Rancho Los Cerritos
4600 Virginia Road, Long Beach, CA, USA
www.rancholoscerritos.org/in… - (562) 570-1755
Rancho Los Cerritos Long Beach Reviews
An Early Mexican-American Rancho in Long Beach Jun 13, 2013
The Los Cerritos Ranch House was headquarters of Rancho Los Cerritos, a rancho founded in the Mexican era of California. It is preserved an open as a historic house today.
Los Cerritos was part of the large Los Nietos land grant of 1784 that had passed to the Cota family. In 1843 Don Juan Temple (or Jonathan temple), purchased the rancho. Temple is a most interesting character of early California. He was from Massachusetts and had come to California by way of Hawaii. He settled in Los Angles and married into the Cota family,
In 1844 Temple built an adobe ranch house on the Los Cerritos property in what is now North Long Beach. The rancho was isolated then and had to be self-sustaining. It was built in a U-shape arrangement, with the main house at one end of a courtyard, flanked by workshops and storehouses. Temple raised cattle until a drought in the 1860s forced him to sell to the Bixby family. (California was by then an American state.) The Bixbys switched to sheep ranching and the house remained in the Bixby family until 1942.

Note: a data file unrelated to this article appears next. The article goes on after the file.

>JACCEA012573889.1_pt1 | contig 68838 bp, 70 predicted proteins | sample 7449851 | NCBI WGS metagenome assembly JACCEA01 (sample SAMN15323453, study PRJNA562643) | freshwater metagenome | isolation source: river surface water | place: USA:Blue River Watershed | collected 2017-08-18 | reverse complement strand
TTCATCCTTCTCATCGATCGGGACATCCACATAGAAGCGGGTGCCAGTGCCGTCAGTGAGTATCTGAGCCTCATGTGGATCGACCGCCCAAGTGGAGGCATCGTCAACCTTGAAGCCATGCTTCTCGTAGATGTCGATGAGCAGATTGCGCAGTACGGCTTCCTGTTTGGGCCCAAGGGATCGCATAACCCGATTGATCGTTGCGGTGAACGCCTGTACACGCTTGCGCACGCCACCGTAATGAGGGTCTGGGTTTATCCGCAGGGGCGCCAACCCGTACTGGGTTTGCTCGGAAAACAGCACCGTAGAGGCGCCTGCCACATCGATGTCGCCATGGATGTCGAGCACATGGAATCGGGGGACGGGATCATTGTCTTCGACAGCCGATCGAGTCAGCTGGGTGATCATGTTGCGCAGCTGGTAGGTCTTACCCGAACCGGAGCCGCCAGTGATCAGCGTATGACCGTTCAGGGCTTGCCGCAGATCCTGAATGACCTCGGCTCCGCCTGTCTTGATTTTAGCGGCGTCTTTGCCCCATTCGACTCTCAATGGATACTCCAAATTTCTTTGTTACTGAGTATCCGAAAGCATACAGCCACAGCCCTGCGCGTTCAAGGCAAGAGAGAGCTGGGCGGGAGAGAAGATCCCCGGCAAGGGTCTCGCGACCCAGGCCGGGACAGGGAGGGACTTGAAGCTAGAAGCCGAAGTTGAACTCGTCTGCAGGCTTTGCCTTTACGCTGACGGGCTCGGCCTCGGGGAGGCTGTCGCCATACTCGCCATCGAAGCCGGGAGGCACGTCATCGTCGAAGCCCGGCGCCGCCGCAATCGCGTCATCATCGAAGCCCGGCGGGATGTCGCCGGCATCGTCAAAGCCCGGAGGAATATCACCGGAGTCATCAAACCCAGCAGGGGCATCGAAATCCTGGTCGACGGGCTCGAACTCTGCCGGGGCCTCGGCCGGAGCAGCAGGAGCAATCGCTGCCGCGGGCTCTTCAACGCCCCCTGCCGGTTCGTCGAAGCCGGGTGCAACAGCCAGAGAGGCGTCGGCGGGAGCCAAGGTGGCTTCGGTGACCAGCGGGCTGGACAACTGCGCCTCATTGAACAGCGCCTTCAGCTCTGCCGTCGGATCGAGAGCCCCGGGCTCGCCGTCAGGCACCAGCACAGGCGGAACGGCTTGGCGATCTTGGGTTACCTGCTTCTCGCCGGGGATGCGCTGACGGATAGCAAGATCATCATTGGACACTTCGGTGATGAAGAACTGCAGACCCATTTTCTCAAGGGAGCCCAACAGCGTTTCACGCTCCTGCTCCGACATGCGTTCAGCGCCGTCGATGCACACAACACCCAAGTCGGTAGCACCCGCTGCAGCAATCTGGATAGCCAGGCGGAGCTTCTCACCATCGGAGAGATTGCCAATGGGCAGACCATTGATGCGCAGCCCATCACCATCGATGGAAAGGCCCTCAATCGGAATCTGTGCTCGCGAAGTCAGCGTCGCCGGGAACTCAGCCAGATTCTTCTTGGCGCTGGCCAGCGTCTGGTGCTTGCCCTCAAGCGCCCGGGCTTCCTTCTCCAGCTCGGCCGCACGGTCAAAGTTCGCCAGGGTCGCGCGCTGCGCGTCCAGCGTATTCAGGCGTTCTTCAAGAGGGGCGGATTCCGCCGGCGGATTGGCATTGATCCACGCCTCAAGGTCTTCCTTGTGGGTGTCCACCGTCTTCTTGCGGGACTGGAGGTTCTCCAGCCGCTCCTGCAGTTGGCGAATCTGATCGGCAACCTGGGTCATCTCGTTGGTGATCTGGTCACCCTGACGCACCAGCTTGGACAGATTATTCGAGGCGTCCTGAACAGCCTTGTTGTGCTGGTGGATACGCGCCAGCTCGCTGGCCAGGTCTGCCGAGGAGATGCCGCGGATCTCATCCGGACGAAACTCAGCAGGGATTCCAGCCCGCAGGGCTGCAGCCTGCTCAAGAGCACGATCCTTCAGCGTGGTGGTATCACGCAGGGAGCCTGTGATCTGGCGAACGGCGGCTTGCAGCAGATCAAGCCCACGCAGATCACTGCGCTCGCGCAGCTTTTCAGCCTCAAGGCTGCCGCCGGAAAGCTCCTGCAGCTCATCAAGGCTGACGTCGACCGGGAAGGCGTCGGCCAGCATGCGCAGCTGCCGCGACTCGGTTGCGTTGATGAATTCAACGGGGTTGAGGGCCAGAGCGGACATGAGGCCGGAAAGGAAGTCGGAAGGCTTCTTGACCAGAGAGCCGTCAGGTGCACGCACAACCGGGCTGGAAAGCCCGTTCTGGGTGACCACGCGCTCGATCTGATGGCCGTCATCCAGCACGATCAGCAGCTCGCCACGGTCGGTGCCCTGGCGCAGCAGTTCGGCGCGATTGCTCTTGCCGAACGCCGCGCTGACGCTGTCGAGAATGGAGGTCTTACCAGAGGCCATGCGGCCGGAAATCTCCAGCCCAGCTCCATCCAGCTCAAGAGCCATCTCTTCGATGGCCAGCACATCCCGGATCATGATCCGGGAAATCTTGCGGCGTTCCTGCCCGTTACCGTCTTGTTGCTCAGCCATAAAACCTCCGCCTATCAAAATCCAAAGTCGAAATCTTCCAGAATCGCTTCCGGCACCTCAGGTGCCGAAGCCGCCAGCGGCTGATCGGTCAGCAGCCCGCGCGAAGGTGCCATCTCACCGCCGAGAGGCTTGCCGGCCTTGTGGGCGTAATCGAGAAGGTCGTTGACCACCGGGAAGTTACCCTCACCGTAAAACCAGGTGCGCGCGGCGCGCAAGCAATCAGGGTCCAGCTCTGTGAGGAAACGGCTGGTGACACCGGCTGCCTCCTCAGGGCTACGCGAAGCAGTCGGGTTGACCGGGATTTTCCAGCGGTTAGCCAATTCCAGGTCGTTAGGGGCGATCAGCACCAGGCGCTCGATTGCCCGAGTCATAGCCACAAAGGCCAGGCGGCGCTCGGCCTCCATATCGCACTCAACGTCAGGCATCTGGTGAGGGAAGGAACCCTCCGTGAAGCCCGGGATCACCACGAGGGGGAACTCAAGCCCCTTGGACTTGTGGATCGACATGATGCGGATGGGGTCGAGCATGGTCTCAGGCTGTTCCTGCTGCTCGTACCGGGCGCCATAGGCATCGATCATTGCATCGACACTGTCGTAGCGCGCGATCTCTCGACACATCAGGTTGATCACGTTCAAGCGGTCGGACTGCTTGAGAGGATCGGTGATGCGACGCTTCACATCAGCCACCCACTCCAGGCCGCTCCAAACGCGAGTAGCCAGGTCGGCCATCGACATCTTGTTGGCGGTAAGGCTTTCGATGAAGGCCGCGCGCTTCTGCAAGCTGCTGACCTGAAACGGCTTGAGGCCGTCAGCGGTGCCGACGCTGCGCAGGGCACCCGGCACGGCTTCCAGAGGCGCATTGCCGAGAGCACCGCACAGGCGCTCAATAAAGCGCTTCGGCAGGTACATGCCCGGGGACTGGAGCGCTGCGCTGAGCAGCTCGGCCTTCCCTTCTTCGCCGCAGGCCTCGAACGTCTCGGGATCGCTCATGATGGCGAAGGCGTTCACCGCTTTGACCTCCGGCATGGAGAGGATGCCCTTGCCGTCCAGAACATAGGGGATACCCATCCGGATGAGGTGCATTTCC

Rancho Los Cerritos was significantly renovated in 1930, with a sloping Spanish tile roof replacing the original flat shingle and tar roof, a sunroom added, and modern amenities introduced.
The house and restored workshops can be seen on a docent-led tour. The historic house museum is furnished and interpreted in the time of the Bixbys, about 1880. The adobe walls are two to three feet thick and make up the core of the house and its dependent wings. An excellent introductory film allows the character of Sarah Bixby as a Victorian teenager to introduce the house and the rancho. There is also a large Mediterranean garden in front of the house, with plantings and trees from the time of the Temples and the Bixbys. I think the best part of the house is seen last, from the garden, the Monterrey style wooden veranda running the length of the house.
No admission charge. Interior photography is permitted.
Part of the Southern California 2013 travel blog
Part of the list Historic Houses
Part of the list Andy's Greater Los Angeles
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